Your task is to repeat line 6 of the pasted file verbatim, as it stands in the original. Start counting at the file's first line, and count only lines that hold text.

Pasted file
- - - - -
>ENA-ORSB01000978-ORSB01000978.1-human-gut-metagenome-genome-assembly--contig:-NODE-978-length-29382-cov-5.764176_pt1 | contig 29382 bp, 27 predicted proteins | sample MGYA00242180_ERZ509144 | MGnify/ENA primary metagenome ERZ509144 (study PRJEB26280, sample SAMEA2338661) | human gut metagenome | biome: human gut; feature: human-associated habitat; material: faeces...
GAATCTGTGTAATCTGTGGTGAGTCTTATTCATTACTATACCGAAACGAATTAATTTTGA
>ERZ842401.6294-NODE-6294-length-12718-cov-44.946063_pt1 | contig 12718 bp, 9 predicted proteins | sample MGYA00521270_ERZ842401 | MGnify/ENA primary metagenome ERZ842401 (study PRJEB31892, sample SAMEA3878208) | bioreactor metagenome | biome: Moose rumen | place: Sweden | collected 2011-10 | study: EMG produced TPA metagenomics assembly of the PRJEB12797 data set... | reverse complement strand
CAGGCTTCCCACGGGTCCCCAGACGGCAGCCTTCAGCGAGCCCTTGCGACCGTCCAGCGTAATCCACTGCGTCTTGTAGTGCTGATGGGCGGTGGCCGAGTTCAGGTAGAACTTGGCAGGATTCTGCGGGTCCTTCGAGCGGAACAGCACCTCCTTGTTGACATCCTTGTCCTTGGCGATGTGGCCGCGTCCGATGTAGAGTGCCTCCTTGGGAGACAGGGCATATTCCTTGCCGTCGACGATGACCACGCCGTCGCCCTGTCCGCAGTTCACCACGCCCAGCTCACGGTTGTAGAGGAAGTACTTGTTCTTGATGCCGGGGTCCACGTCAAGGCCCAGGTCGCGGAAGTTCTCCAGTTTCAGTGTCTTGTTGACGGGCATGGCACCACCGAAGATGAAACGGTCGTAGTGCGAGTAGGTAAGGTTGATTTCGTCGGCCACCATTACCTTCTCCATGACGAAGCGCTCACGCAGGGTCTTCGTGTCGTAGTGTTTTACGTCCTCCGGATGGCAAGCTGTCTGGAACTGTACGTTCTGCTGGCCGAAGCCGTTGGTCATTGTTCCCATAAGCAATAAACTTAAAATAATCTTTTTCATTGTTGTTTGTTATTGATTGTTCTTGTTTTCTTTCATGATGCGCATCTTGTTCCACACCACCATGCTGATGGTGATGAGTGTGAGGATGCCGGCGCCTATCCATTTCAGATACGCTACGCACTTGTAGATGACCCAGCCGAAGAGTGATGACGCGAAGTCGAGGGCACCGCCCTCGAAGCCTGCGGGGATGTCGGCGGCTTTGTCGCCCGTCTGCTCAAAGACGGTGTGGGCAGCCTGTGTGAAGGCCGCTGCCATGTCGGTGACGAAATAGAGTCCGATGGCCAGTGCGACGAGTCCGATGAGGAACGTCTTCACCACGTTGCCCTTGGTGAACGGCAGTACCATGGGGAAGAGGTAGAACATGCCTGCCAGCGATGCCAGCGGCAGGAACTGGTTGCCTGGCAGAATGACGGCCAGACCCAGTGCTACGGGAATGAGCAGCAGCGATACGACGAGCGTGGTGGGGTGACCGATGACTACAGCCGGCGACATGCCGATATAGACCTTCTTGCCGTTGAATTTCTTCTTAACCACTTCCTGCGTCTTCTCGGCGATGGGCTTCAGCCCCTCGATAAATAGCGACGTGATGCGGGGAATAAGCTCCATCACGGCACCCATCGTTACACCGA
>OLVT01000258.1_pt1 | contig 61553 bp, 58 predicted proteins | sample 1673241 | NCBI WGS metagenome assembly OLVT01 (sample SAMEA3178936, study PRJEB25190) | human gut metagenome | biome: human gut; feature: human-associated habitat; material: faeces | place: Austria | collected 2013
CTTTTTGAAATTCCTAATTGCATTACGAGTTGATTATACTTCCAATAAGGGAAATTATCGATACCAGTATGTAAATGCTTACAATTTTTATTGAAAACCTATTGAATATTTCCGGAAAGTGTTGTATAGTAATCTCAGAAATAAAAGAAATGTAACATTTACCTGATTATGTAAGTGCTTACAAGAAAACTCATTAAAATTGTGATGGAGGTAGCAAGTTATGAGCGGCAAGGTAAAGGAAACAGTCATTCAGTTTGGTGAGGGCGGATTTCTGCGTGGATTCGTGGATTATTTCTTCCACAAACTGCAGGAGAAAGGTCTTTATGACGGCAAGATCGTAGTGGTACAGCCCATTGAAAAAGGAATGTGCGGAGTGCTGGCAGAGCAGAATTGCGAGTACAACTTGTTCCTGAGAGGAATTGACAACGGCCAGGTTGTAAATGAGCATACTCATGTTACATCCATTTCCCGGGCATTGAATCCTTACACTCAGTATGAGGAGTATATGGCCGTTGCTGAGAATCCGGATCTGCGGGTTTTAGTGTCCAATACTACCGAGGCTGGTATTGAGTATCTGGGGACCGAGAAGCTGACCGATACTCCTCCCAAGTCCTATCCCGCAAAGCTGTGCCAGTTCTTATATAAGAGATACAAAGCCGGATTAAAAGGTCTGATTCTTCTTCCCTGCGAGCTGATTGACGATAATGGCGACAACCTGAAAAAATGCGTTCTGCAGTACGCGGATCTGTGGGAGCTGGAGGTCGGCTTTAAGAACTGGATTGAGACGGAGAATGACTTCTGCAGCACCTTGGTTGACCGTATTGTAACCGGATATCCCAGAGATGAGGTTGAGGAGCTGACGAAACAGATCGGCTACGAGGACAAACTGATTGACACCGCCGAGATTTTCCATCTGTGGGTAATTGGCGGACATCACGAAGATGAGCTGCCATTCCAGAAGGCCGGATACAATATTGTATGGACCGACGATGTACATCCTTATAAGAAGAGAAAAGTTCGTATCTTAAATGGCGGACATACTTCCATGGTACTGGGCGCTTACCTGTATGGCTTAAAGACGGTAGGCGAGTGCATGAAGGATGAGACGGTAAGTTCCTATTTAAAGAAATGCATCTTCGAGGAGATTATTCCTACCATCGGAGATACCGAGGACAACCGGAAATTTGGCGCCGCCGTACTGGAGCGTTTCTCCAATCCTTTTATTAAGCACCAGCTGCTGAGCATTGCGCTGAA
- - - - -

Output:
CTTTTTGAAATTCCTAATTGCATTACGAGTTGATTATACTTCCAATAAGGGAAATTATCGATACCAGTATGTAAATGCTTACAATTTTTATTGAAAACCTATTGAATATTTCCGGAAAGTGTTGTATAGTAATCTCAGAAATAAAAGAAATGTAACATTTACCTGATTATGTAAGTGCTTACAAGAAAACTCATTAAAATTGTGATGGAGGTAGCAAGTTATGAGCGGCAAGGTAAAGGAAACAGTCATTCAGTTTGGTGAGGGCGGATTTCTGCGTGGATTCGTGGATTATTTCTTCCACAAACTGCAGGAGAAAGGTCTTTATGACGGCAAGATCGTAGTGGTACAGCCCATTGAAAAAGGAATGTGCGGAGTGCTGGCAGAGCAGAATTGCGAGTACAACTTGTTCCTGAGAGGAATTGACAACGGCCAGGTTGTAAATGAGCATACTCATGTTACATCCATTTCCCGGGCATTGAATCCTTACACTCAGTATGAGGAGTATATGGCCGTTGCTGAGAATCCGGATCTGCGGGTTTTAGTGTCCAATACTACCGAGGCTGGTATTGAGTATCTGGGGACCGAGAAGCTGACCGATACTCCTCCCAAGTCCTATCCCGCAAAGCTGTGCCAGTTCTTATATAAGAGATACAAAGCCGGATTAAAAGGTCTGATTCTTCTTCCCTGCGAGCTGATTGACGATAATGGCGACAACCTGAAAAAATGCGTTCTGCAGTACGCGGATCTGTGGGAGCTGGAGGTCGGCTTTAAGAACTGGATTGAGACGGAGAATGACTTCTGCAGCACCTTGGTTGACCGTATTGTAACCGGATATCCCAGAGATGAGGTTGAGGAGCTGACGAAACAGATCGGCTACGAGGACAAACTGATTGACACCGCCGAGATTTTCCATCTGTGGGTAATTGGCGGACATCACGAAGATGAGCTGCCATTCCAGAAGGCCGGATACAATATTGTATGGACCGACGATGTACATCCTTATAAGAAGAGAAAAGTTCGTATCTTAAATGGCGGACATACTTCCATGGTACTGGGCGCTTACCTGTATGGCTTAAAGACGGTAGGCGAGTGCATGAAGGATGAGACGGTAAGTTCCTATTTAAAGAAATGCATCTTCGAGGAGATTATTCCTACCATCGGAGATACCGAGGACAACCGGAAATTTGGCGCCGCCGTACTGGAGCGTTTCTCCAATCCTTTTATTAAGCACCAGCTGCTGAGCATTGCGCTGAA